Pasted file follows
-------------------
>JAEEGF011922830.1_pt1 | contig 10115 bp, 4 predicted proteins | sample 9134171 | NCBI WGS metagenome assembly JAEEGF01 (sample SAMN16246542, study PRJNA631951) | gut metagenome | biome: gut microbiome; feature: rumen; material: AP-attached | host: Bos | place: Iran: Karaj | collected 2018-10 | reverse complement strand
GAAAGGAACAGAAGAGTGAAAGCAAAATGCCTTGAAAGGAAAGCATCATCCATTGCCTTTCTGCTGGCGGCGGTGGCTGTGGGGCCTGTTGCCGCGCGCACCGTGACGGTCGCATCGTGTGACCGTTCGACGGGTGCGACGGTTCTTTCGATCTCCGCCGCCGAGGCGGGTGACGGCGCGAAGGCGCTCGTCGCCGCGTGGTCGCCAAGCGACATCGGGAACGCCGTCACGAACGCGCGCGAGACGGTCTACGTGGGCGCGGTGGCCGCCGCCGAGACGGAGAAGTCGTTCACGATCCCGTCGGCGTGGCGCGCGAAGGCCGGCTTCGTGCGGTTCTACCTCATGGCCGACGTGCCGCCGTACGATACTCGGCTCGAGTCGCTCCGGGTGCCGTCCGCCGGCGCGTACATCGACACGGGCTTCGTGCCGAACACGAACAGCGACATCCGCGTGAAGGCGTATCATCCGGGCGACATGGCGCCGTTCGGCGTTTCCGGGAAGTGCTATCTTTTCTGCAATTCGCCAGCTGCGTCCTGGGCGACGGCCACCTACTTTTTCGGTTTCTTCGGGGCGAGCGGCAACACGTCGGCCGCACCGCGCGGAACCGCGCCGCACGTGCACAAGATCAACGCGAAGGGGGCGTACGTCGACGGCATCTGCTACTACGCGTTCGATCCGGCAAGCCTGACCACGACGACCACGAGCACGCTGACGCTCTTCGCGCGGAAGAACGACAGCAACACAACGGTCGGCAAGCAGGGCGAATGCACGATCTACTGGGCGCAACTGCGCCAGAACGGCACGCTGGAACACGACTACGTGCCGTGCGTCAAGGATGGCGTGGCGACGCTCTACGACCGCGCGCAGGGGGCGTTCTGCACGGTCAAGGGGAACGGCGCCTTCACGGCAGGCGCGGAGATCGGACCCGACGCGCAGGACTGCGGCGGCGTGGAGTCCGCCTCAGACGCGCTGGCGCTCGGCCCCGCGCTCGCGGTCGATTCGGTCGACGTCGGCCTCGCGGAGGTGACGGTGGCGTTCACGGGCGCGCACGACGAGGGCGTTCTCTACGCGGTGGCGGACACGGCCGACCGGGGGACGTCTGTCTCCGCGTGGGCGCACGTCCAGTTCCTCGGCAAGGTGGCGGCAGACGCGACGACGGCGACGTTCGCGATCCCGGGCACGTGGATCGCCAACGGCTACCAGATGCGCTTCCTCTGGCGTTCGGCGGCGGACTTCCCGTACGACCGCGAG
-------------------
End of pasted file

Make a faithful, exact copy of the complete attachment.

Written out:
>JAEEGF011922830.1_pt1 | contig 10115 bp, 4 predicted proteins | sample 9134171 | NCBI WGS metagenome assembly JAEEGF01 (sample SAMN16246542, study PRJNA631951) | gut metagenome | biome: gut microbiome; feature: rumen; material: AP-attached | host: Bos | place: Iran: Karaj | collected 2018-10 | reverse complement strand
GAAAGGAACAGAAGAGTGAAAGCAAAATGCCTTGAAAGGAAAGCATCATCCATTGCCTTTCTGCTGGCGGCGGTGGCTGTGGGGCCTGTTGCCGCGCGCACCGTGACGGTCGCATCGTGTGACCGTTCGACGGGTGCGACGGTTCTTTCGATCTCCGCCGCCGAGGCGGGTGACGGCGCGAAGGCGCTCGTCGCCGCGTGGTCGCCAAGCGACATCGGGAACGCCGTCACGAACGCGCGCGAGACGGTCTACGTGGGCGCGGTGGCCGCCGCCGAGACGGAGAAGTCGTTCACGATCCCGTCGGCGTGGCGCGCGAAGGCCGGCTTCGTGCGGTTCTACCTCATGGCCGACGTGCCGCCGTACGATACTCGGCTCGAGTCGCTCCGGGTGCCGTCCGCCGGCGCGTACATCGACACGGGCTTCGTGCCGAACACGAACAGCGACATCCGCGTGAAGGCGTATCATCCGGGCGACATGGCGCCGTTCGGCGTTTCCGGGAAGTGCTATCTTTTCTGCAATTCGCCAGCTGCGTCCTGGGCGACGGCCACCTACTTTTTCGGTTTCTTCGGGGCGAGCGGCAACACGTCGGCCGCACCGCGCGGAACCGCGCCGCACGTGCACAAGATCAACGCGAAGGGGGCGTACGTCGACGGCATCTGCTACTACGCGTTCGATCCGGCAAGCCTGACCACGACGACCACGAGCACGCTGACGCTCTTCGCGCGGAAGAACGACAGCAACACAACGGTCGGCAAGCAGGGCGAATGCACGATCTACTGGGCGCAACTGCGCCAGAACGGCACGCTGGAACACGACTACGTGCCGTGCGTCAAGGATGGCGTGGCGACGCTCTACGACCGCGCGCAGGGGGCGTTCTGCACGGTCAAGGGGAACGGCGCCTTCACGGCAGGCGCGGAGATCGGACCCGACGCGCAGGACTGCGGCGGCGTGGAGTCCGCCTCAGACGCGCTGGCGCTCGGCCCCGCGCTCGCGGTCGATTCGGTCGACGTCGGCCTCGCGGAGGTGACGGTGGCGTTCACGGGCGCGCACGACGAGGGCGTTCTCTACGCGGTGGCGGACACGGCCGACCGGGGGACGTCTGTCTCCGCGTGGGCGCACGTCCAGTTCCTCGGCAAGGTGGCGGCAGACGCGACGACGGCGACGTTCGCGATCCCGGGCACGTGGATCGCCAACGGCTACCAGATGCGCTTCCTCTGGCGTTCGGCGGCGGACTTCCCGTACGACCGCGAG